I have to take exception to your first statement.
Roy Murray

None of that is true. None of it.

In France the legislatures are empowered to redraw districts with no checks on them at all. This is done on purpose because the purpose of the Republic is above all to preserve the Republic against Communatairism and small identities that could threaten it.

Germany certainly allows redistricting to a point. The SPD in Berlin used it in the early naughts to continually dominate over the PDS until the PDS gave up and formed die Linke. Gerrymandering is not forbidden in Germany, it’s not a huge issue here because of the proportional system of voting. There are not specific laws against it. On the contrary.

Additionally the EU is a very very corporate friendly place. The difference between the ECHR and other international human rights instruments (such as the International Covenant on Civil and Political Rights) is that the Convention confers a broad protection to corporations in addition to individuals. Corporations in Europe have many if not all of the rights and protections as people.

Additionally, campaign donations aren’t “limited” here in Germany, the structure of politics is different. There are no limits on private or corporate contributions. or on who within the country can donate, be they private or corporation. In 2013 the two families that run BMW donated ca 700,000 Euro to the CDU. People thought it was a bit much and it made headlines. It was not illegal. The difference that really stands out is that donations of over 10,000 Euro must be openly disclosed. There are major limits on political speech though, such as advertising and campaigning via media.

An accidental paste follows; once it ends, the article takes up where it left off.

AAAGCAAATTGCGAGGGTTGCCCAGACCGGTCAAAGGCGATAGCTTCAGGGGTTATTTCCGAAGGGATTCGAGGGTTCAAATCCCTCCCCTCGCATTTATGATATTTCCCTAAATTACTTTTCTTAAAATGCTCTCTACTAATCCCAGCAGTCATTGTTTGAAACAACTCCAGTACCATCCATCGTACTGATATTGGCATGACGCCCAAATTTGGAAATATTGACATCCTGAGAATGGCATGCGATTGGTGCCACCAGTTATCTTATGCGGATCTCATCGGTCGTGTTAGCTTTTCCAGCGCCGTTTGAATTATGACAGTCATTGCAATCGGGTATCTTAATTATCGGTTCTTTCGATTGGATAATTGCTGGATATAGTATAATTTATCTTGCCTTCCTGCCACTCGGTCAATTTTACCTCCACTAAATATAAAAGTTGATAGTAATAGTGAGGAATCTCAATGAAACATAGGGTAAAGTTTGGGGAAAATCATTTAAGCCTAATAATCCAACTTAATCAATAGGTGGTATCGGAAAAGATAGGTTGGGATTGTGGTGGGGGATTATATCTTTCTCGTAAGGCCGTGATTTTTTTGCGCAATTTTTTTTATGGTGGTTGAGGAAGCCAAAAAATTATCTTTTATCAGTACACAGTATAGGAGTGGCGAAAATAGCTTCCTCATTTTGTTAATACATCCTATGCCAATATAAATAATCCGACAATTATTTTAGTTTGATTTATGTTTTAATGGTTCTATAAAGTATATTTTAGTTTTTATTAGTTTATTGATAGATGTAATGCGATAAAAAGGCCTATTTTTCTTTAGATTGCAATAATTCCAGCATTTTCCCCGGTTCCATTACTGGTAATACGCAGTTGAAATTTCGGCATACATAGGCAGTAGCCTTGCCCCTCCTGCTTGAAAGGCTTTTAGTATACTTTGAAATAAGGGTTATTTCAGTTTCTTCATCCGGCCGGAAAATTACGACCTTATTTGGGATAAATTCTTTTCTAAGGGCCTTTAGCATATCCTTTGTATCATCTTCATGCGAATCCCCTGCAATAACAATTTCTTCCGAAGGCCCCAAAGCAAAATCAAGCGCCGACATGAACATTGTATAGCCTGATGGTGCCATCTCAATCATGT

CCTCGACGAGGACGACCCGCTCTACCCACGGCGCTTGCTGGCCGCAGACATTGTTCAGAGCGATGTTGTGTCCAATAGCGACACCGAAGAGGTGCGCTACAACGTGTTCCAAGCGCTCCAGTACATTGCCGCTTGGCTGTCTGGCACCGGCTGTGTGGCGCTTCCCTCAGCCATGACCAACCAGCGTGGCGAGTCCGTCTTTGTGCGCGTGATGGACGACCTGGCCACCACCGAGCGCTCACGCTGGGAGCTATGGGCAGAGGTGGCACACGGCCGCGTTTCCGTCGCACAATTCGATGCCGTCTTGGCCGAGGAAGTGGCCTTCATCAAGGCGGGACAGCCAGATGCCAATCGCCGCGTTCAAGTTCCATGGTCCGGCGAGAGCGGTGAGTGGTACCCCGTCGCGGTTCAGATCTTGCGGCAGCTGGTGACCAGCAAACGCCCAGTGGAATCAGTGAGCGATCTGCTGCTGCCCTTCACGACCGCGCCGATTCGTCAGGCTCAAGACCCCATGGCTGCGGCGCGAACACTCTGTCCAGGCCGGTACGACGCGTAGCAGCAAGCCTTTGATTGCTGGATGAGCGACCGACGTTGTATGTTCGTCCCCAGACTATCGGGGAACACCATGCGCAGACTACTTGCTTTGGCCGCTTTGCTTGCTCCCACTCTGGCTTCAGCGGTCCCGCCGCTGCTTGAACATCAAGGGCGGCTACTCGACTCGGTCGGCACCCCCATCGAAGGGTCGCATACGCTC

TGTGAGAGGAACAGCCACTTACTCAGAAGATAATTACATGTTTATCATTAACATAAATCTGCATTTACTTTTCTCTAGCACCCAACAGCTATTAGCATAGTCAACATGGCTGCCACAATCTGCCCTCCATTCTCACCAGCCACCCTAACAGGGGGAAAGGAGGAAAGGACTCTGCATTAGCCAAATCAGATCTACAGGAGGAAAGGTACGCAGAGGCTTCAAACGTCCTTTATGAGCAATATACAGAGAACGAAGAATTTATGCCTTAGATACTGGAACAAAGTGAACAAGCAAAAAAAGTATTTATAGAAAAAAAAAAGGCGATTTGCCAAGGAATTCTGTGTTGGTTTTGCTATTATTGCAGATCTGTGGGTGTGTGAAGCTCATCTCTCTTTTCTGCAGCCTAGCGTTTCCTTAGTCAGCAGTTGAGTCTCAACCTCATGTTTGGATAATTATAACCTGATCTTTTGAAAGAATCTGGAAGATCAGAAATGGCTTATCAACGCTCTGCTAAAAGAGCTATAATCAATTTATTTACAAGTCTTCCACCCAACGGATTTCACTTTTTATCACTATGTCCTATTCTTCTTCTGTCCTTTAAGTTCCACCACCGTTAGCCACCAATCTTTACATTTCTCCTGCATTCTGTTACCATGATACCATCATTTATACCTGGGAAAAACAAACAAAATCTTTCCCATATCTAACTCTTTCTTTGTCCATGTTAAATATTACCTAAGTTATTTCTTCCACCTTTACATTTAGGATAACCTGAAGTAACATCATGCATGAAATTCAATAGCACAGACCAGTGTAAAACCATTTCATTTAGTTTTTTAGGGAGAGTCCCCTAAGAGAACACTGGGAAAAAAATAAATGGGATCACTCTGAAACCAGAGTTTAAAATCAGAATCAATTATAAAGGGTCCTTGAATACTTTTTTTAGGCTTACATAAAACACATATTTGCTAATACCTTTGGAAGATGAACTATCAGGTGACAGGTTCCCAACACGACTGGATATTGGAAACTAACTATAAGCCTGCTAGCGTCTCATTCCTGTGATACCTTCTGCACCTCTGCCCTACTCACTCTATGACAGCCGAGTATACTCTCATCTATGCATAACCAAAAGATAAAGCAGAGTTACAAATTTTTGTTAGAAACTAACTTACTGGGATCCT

Germany and France are both democratic countries they are not inherently more democratic than the US. In fact, France’ government is designed to protect the Republic from the people to a strong degree. Germany also has a Supreme Court with original jurisdiction to act and ensure that the Grundgesetz and the Republic remain inviolate, despite the Bundestag and the will of the people if necessary.

I am normally not so contrary here on Medium. It’s not a gotcha contest.

But this:

I have to take exception to your first statement.
France and Germany don’t allow gerrymandering, they limit campaign donations and oh yes, corporations aren’t people in Europe. Those three minor obstacles would need to be removed in the U.S. for anything approaching democracy to happen.

All of it, is demonstrably incorrect.

One clap, two clap, three clap, forty?

By clapping more or less, you can signal to us which stories really stand out.